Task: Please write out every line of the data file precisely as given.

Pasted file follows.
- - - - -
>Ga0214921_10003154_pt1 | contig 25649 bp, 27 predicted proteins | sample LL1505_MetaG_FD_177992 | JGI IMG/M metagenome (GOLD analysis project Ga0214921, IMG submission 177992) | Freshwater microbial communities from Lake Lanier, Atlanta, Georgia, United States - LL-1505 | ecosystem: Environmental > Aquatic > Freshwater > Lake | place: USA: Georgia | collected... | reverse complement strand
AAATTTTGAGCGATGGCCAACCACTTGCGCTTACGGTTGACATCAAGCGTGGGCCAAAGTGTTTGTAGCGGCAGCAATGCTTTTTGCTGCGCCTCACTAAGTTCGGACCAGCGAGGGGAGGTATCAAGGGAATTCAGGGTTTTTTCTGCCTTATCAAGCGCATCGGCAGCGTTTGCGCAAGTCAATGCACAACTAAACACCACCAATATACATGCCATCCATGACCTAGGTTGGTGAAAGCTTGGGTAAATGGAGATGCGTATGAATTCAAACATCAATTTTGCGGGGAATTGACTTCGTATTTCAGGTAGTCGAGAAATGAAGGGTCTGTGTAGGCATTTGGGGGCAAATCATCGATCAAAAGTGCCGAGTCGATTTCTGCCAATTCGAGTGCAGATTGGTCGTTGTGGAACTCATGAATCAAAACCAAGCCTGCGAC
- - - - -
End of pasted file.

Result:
>Ga0214921_10003154_pt1 | contig 25649 bp, 27 predicted proteins | sample LL1505_MetaG_FD_177992 | JGI IMG/M metagenome (GOLD analysis project Ga0214921, IMG submission 177992) | Freshwater microbial communities from Lake Lanier, Atlanta, Georgia, United States - LL-1505 | ecosystem: Environmental > Aquatic > Freshwater > Lake | place: USA: Georgia | collected... | reverse complement strand
AAATTTTGAGCGATGGCCAACCACTTGCGCTTACGGTTGACATCAAGCGTGGGCCAAAGTGTTTGTAGCGGCAGCAATGCTTTTTGCTGCGCCTCACTAAGTTCGGACCAGCGAGGGGAGGTATCAAGGGAATTCAGGGTTTTTTCTGCCTTATCAAGCGCATCGGCAGCGTTTGCGCAAGTCAATGCACAACTAAACACCACCAATATACATGCCATCCATGACCTAGGTTGGTGAAAGCTTGGGTAAATGGAGATGCGTATGAATTCAAACATCAATTTTGCGGGGAATTGACTTCGTATTTCAGGTAGTCGAGAAATGAAGGGTCTGTGTAGGCATTTGGGGGCAAATCATCGATCAAAAGTGCCGAGTCGATTTCTGCCAATTCGAGTGCAGATTGGTCGTTGTGGAACTCATGAATCAAAACCAAGCCTGCGAC